His passion and fearlessness made Florida a better place
By PHILIP GAILEY
Published January 8, 2006
It's not easy to write this: Martin Dyckman is retiring this week after almost 47 years at the St. Petersburg Times.
Some snarly souls, including the politicians who curse his name, will rejoice over the news, but Floridians who believe government should be open, ethical and compassionate will miss his passionate voice. Martin is more than a first-rate journalist; he is first and foremost a concerned citizen who cares deeply about his state and his country. To him, journalism is, at its best, a form of public service.
Martin's decision to retire marks another serious loss to Florida journalism, coming as it does after the retirement in November of St. Petersburg Times Tallahassee Bureau Chief Lucy Morgan, a 37-year veteran of the paper, and the death last year of Gene Miller, the legendary Miami Herald reporter who freed innocent men from death row. No question about it, Florida is a better state because of the journalism of these fearless three.
I asked Martin to describe his philosophy of journalism. He said he had never really thought about it, but "if I had to define it, it would be to attempt to report, as fully and fairly as possible, anything and everything that would help the public hold their government accountable."
And that is what he did for nearly a half century, first as a relentless investigative reporter and later as a thunder-clap editorial writer and columnist. In Tallahassee, the seat of state government where Martin has been based since 2000, his eye was on the sparrow, much to the regret of any legislator who tried to slip something by the public.
Even at the end of his long newspaper career, he has more energy, passion and a deeper well of outrage than reporters half his age. He really does care. Over the years his editors kept advising him to "lighten up a little." He never did.
Mike Richardson, one of Martin's former colleagues on the Times editorial board, wrote recently that he found only one fault in Martin's reporting and opinion writing over the years - he failed to register as a lobbyist for good government.
"In public life," Richardson went on, "I've never known a more ardent and articulate practitioner of investigative and advocacy journalism. He changed Florida with his work in the early 1970s exposing a corrupt Supreme Court and despicable state Cabinet. Justice would have awarded him the Pulitzer Prize any one of four years."
Martin never won a Pulitzer (he deserved one), but he earned his share of other awards. The prize he says he values most is the 1984 Florida Bar Foundation Medal of Honor Award that recognized his work in exposing two great scandals, one in the state Supreme Court and the other in Florida prisons. The award has gone to such Floridians as former Gov. Reubin Askew, former American Bar Association president Chesterfield Smith, and former U.S. Attorney General Janet Reno. Gene Miller was the only other journalist to receive it.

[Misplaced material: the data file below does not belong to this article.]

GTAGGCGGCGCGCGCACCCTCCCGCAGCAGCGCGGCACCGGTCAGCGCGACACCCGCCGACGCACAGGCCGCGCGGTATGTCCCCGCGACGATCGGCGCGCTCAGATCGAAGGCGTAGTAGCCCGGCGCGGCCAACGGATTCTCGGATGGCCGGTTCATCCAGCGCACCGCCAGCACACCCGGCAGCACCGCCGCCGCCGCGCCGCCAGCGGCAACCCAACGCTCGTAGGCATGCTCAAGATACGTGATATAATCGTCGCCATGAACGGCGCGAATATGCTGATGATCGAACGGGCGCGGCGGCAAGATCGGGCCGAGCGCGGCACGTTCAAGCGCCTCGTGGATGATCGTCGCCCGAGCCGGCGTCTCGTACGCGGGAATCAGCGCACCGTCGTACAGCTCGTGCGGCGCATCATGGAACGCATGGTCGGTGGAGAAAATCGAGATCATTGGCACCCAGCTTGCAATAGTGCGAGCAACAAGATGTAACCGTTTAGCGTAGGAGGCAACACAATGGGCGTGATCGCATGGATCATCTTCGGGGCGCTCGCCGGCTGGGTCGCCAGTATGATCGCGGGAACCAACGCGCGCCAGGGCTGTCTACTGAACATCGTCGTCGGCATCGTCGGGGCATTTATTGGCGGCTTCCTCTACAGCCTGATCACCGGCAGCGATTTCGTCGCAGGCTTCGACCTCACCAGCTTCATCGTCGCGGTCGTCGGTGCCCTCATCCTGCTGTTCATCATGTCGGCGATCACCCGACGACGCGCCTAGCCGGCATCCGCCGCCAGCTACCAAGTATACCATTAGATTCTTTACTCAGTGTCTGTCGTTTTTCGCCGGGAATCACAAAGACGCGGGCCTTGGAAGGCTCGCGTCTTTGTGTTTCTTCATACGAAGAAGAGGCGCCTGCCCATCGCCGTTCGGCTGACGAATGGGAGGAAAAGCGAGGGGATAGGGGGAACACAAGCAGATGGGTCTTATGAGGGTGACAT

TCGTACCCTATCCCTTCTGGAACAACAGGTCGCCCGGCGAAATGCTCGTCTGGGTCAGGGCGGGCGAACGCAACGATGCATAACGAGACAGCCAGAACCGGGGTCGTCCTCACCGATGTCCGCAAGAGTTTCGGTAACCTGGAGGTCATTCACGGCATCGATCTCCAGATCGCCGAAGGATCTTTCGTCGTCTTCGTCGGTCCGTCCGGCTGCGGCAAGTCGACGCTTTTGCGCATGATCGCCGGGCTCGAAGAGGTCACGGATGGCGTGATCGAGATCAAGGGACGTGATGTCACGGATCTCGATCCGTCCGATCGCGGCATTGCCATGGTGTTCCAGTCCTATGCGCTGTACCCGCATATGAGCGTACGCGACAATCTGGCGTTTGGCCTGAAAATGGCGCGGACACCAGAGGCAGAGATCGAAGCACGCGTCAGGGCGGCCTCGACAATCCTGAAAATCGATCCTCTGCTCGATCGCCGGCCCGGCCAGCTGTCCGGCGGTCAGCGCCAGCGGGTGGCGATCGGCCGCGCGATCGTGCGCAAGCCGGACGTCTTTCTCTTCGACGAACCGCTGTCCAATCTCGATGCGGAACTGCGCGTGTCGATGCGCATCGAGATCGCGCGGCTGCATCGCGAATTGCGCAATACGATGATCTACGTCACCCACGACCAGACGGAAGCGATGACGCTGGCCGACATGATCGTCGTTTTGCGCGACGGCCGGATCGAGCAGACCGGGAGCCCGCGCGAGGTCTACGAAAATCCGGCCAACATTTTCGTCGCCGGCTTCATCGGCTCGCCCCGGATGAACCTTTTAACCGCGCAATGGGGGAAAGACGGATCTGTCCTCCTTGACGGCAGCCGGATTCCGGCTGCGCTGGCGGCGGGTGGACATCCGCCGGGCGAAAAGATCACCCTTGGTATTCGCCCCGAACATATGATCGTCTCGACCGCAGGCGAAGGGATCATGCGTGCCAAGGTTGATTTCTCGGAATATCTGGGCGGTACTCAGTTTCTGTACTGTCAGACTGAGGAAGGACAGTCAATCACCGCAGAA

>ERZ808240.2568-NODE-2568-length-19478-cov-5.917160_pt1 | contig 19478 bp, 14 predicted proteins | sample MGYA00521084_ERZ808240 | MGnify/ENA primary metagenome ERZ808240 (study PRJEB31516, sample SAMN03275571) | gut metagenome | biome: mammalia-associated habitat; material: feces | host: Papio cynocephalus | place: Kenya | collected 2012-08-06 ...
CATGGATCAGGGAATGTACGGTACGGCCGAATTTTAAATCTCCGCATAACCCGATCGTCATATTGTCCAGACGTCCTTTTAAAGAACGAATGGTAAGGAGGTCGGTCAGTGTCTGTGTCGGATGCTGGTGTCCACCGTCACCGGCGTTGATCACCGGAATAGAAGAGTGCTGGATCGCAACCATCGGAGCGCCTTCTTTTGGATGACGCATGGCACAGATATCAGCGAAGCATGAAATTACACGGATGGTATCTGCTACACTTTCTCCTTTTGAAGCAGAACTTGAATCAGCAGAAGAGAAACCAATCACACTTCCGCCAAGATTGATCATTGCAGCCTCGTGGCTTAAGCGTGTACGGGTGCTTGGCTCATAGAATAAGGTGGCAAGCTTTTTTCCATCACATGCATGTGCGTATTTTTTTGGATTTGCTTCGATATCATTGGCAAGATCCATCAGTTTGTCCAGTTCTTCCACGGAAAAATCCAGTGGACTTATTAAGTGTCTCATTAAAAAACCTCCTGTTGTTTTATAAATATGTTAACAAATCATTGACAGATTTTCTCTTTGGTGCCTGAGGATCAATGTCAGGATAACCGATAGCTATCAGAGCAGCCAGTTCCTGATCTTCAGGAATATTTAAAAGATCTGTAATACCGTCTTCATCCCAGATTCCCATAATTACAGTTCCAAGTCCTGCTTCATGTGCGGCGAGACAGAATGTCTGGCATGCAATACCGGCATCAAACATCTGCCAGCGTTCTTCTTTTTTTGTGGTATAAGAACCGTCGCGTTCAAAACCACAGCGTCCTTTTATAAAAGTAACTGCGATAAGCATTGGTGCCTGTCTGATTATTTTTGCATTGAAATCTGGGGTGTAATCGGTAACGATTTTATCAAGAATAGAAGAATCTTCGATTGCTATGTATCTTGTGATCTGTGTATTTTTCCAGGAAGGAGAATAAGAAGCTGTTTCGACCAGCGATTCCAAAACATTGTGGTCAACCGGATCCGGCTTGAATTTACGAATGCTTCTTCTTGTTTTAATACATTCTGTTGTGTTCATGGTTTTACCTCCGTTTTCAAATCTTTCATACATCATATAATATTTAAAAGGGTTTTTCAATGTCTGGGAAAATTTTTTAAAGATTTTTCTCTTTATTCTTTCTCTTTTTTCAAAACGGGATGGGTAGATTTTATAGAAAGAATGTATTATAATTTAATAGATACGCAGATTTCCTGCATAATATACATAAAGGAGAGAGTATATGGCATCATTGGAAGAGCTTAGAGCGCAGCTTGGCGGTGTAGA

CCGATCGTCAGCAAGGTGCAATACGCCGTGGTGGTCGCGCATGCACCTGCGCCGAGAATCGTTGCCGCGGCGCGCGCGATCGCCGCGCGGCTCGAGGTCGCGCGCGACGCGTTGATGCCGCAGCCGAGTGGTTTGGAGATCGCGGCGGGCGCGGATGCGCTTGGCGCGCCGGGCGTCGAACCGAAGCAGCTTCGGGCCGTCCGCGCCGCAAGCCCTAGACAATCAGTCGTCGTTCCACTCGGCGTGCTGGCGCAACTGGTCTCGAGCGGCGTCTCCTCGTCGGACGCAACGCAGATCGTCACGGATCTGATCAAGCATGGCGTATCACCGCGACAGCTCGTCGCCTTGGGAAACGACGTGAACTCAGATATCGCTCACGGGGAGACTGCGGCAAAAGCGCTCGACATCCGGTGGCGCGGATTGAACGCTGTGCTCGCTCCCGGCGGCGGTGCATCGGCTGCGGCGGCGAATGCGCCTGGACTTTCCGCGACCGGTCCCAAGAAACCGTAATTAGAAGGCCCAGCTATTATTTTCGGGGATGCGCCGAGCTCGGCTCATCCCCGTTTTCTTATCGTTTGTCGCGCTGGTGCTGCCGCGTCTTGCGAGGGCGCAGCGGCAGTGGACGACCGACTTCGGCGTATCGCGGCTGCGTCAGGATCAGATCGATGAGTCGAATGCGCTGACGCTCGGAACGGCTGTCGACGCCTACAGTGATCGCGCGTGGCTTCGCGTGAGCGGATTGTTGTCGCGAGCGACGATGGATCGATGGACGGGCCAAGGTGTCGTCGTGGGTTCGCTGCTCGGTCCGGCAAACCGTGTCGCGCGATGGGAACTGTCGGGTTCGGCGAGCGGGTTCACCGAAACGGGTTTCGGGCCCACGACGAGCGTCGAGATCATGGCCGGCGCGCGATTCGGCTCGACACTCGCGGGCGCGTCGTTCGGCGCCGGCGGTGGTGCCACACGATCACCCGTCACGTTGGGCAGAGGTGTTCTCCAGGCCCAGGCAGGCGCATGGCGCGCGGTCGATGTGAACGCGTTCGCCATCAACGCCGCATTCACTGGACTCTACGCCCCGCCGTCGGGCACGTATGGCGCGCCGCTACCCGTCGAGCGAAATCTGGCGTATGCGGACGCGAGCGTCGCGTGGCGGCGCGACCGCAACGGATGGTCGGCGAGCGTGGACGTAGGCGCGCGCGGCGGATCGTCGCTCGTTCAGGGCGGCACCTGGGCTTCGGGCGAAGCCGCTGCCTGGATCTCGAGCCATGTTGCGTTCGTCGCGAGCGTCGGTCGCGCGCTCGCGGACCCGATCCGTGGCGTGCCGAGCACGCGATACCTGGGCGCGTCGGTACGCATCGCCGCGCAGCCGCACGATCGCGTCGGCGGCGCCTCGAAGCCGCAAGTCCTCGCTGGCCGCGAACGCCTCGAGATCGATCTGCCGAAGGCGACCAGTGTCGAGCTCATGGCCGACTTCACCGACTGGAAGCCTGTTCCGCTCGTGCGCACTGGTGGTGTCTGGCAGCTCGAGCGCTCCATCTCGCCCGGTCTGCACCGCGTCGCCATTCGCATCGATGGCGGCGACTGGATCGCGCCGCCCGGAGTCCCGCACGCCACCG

Martin considers his unraveling of a corruption and ethics scandal on the Florida Supreme Court in the early 1970s to be his most important work as a reporter. His bloodhound reporting resulted in the resignations of two justices, one of whom was disbarred, and the near impeachment of a third.
In one of his biggest stories, Martin reported that two justices accepted a secret draft opinion from a telephone company lawyer who was working the back halls of the court after it had heard arguments in a case potentially deciding whether the public or the stockholders of regulated utilities would pay then-Gov. Reubin Askew's new corporate profits tax.
As Martin recently recalled, "Justice Joe Boyd got cold feet and flushed his copy down a toilet in "seventeen equal pieces' but Justice Hal Dekle used his to write what was to be the court's opinion until law clerk gossip alarmed the court and the chief justice told Dekle to rewrite it."
The court scandal created a climate for judicial reform that led to passage of a constitutional amendment to take the appeals courts out of elective politics. As an editorial writer for more than two decades, Martin was a staunch defender of the independence and integrity of the state judiciary that has come under political attack in recent years.
Knowing Martin, he will not confuse retirement with idleness. This fall, his biography of Florida's greatest governor (Floridian of the Century: The Courage of Governor LeRoy Collins) will be published by the University Press of Florida. And he's already planning his next book, on the Florida Supreme Court scandal.
We hate to see him go, but Martin leaves with our gratitude, great respect, deep affection and best wishes. His voice will be missed on our opinion pages. His colleagues, meanwhile, will strive to keep his light burning bright in the Times' editorial window. If it grows dim, I'm sure Martin will be the first to let us know.
Philip Gailey's e-mail address is email@example.com